IDA Ireland will have to adapt to the times. I met its head some two years ago at a briefing in Washington DC. I was told that it was impossible to get industries to locate in Limerick, Cork or Galway because they all wanted to be based in Dublin. I appreciate that is a problem, but it is due to the way Dublin has been sold and marketed as the be all and end all. However, it is not. We might need to have another agency, in addition to IDA Ireland. I am not referring to another quango, but IDA Ireland is not adapting. It is abandoning rural Ireland. I have the figures, but I do not have them with me. I think there have been eight visits to County Tipperary in the past three or four years. That is a paltry number for a county at the centre of Ireland, if I can put it that way, because of the new motorways. The new M24 motorway from Limerick to Waterford and on to Rosslare Harbour will strengthen that position. It is only an hour and a half's drive from the city of Dublin.

There is a need for proper investment and engagement and to adapt the supports available. I am not sure of the exact figures, but Enterprise Ireland will only help a company if it has ten to 100 employees, while IDA Ireland will only become involved with a company with more than 500 employees. Small employers must be supported also instead of being strangled and choked by bureaucracy. There are rates to be paid and every other kind of payment to be made if they want to build, rebuild or invest. Small businesses should be supported. However, there is nothing included in this legislation and there was nothing in the budget either. We must support what is local and good. I met some business people yesterday, including Mr. Dan O'Brien and others, who had wonderful and novel ideas for farming. Given the way the farming sector is going, such ideas are badly needed. The people in question have received support from the local enterprise office, LEO, and from Dublin and now have some seed capital, but we need to embrace such enterprises and help them along. It should not be as difficult for them. They are bright and intelligent people with many degrees. They are well able and all they want is to be able to access seed capital and support for research and development. IDA Ireland needs to be refocused to support smaller companies and think of the regions.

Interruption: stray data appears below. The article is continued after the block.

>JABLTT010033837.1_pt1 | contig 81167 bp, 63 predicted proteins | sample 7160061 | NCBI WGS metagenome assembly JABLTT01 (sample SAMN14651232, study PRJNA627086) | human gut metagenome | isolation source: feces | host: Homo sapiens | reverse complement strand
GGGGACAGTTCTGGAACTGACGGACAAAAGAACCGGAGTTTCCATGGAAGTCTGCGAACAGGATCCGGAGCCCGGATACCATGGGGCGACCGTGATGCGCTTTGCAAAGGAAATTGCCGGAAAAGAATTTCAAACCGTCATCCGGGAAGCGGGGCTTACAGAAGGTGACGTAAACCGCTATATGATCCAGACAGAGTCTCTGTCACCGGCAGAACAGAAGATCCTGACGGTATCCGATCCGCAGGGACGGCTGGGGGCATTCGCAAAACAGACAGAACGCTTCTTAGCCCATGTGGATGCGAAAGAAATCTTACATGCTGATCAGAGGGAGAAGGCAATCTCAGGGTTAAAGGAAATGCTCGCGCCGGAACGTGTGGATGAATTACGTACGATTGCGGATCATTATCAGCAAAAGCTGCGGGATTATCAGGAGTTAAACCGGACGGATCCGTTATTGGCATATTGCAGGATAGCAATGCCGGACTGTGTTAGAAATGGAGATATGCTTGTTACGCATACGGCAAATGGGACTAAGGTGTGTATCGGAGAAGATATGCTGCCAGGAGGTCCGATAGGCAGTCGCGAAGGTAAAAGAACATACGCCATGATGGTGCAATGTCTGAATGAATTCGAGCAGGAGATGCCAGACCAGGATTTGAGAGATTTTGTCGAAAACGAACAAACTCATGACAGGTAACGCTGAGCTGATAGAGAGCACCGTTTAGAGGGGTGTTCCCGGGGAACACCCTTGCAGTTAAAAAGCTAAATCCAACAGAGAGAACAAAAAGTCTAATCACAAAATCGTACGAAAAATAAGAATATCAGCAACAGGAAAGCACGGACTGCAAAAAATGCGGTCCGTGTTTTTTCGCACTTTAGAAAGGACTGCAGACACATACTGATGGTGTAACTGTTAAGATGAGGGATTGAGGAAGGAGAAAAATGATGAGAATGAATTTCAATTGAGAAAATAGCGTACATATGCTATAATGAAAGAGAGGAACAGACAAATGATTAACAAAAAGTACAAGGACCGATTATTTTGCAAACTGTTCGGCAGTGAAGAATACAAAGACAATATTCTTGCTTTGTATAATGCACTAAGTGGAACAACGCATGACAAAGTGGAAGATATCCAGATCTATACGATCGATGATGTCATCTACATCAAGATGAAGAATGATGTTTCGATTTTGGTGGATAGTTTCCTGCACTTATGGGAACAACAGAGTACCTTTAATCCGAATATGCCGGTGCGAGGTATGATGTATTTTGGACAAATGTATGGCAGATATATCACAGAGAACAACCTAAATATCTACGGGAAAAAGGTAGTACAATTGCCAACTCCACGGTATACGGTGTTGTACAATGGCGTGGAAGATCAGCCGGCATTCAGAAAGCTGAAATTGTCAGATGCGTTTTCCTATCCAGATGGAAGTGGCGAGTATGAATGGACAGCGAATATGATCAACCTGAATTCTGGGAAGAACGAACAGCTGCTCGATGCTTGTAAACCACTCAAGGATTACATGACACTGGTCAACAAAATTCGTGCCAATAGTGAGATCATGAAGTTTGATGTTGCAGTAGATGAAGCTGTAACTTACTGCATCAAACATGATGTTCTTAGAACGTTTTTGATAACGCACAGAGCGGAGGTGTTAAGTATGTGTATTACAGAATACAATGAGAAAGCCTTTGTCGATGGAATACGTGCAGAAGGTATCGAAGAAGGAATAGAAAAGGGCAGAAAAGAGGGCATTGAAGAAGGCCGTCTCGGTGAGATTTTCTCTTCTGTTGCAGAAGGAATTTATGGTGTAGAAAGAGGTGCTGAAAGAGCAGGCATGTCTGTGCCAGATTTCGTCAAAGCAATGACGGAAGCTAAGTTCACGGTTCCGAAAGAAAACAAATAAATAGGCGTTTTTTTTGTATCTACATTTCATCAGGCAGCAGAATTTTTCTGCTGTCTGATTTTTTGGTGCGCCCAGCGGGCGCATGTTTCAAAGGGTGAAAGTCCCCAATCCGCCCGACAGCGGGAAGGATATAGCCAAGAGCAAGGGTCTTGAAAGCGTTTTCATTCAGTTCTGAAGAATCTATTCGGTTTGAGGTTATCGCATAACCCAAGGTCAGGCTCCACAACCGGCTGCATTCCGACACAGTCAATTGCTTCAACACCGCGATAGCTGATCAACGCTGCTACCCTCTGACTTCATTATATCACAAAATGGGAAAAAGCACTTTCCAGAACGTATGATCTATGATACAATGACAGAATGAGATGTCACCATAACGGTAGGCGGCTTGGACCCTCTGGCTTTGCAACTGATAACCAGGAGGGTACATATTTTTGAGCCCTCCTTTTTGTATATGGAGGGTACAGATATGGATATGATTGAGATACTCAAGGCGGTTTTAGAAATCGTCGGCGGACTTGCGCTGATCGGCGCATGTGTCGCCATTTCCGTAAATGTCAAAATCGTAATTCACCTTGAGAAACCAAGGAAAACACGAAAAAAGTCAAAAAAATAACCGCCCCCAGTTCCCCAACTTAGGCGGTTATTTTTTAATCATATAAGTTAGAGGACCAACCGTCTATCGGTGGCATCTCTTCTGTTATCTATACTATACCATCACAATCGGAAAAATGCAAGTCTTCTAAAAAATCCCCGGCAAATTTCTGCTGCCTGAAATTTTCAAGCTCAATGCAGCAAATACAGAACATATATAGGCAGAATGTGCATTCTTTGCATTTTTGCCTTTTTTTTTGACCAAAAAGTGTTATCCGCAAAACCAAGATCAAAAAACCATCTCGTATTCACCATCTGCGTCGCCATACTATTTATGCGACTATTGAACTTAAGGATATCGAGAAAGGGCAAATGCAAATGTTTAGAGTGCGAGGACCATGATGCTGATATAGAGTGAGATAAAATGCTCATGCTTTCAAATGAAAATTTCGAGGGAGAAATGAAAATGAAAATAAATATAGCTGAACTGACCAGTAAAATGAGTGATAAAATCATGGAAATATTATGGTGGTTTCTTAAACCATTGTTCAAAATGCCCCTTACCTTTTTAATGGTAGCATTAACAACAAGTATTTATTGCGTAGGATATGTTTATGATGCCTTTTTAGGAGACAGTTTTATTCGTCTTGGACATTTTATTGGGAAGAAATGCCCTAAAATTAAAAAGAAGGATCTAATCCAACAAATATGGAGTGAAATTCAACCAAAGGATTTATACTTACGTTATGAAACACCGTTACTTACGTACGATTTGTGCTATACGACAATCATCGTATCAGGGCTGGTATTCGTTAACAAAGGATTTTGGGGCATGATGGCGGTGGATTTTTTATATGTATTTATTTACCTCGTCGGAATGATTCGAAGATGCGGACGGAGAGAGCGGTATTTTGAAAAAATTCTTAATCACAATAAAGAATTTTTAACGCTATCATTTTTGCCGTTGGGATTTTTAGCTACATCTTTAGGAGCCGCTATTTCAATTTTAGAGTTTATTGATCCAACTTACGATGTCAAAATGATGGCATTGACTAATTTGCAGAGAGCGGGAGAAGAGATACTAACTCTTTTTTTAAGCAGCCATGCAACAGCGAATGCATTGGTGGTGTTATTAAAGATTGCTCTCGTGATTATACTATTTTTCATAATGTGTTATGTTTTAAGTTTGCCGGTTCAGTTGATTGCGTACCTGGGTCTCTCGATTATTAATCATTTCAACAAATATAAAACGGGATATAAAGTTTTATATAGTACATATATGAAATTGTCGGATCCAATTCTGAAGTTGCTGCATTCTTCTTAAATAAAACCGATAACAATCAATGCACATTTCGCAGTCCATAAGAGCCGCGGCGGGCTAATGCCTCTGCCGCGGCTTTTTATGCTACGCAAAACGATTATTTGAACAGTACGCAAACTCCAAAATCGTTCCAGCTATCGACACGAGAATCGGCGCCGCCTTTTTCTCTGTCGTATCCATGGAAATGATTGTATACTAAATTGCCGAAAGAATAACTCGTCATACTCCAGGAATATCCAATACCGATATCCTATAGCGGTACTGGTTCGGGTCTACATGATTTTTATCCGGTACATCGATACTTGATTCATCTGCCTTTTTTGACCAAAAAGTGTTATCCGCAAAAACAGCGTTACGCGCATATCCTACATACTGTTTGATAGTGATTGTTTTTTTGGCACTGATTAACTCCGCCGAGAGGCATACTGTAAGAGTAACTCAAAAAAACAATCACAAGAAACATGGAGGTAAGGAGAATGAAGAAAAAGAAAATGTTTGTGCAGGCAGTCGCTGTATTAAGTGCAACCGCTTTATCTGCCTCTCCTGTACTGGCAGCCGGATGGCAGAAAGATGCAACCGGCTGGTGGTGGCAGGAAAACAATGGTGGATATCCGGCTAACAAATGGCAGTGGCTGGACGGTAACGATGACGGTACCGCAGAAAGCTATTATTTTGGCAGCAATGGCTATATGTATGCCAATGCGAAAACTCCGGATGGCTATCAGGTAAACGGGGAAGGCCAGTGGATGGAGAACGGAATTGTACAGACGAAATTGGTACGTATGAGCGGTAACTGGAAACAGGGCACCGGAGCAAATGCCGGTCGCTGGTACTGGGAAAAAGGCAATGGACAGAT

We cannot all travel in cars. We talk about our carbon footprint, about which farmers are being bashed today. People want to change, but they are being forced to travel great distances to work. IDA Ireland needs to get down and dirty, put its wellies on and engage with the LEOs. We used to have county enterprise boards which were great, but they have been destroyed also. The LEADER programme worked from the bottom up and was working very well, but the Fine Gael-led Government destroyed that initiative too. It hijacked them because they were too successful. LEADER was one of the best programmes we had and was a model for the European Union, but it was ravaged, savaged and destroyed. We need to do something with IDA Ireland. I am not targeting any official, as it is the policy that needs to change in order that the agency will be able to support things local and rural. Not everything should be concentrated in this huge capital city which can no longer handle all of the development taking place. I refer to roads and water services. There is an attempt to bring water from County Tipperary, but 58% of water is lost in leakages.

I will nearly need 25 minutes to conclude, given all of the comments that have been made, for which I thank Deputies.

As part of the Government's approach, my Department is working intensively with Brexit-exposed firms. It is important to make that point. It is being done with the help and support of the agencies. It is important that we recognise the good work being done by all of the agencies, including Enterprise Ireland, IDA Ireland and the LEOs. We are working together to respond to all needs, including in the regions. Deputy Mattie McGrath spoke about the LEOs. They play a very important role in creating jobs in every community in the country. Last year they created 3,700 jobs in the regions. Turning to Enterprise Ireland, last year it created nearly 21,000 new jobs. The same applies to IDA Ireland. Looking at the way jobs were dispersed, it was the first time in 17 years that more jobs were created in the regions. A total of 58% of the jobs created by IDA Ireland were in the regions. The same applies to Enterprise Ireland. A total of 64% of the jobs it created were located outside Dublin. I assure the Deputy that every effort is being made to ensure the regions will grow in tandem with large urban areas. That is why put in place grants and supports to assist Enterprise Ireland and the LEOs, of which there are 31 throughout the country.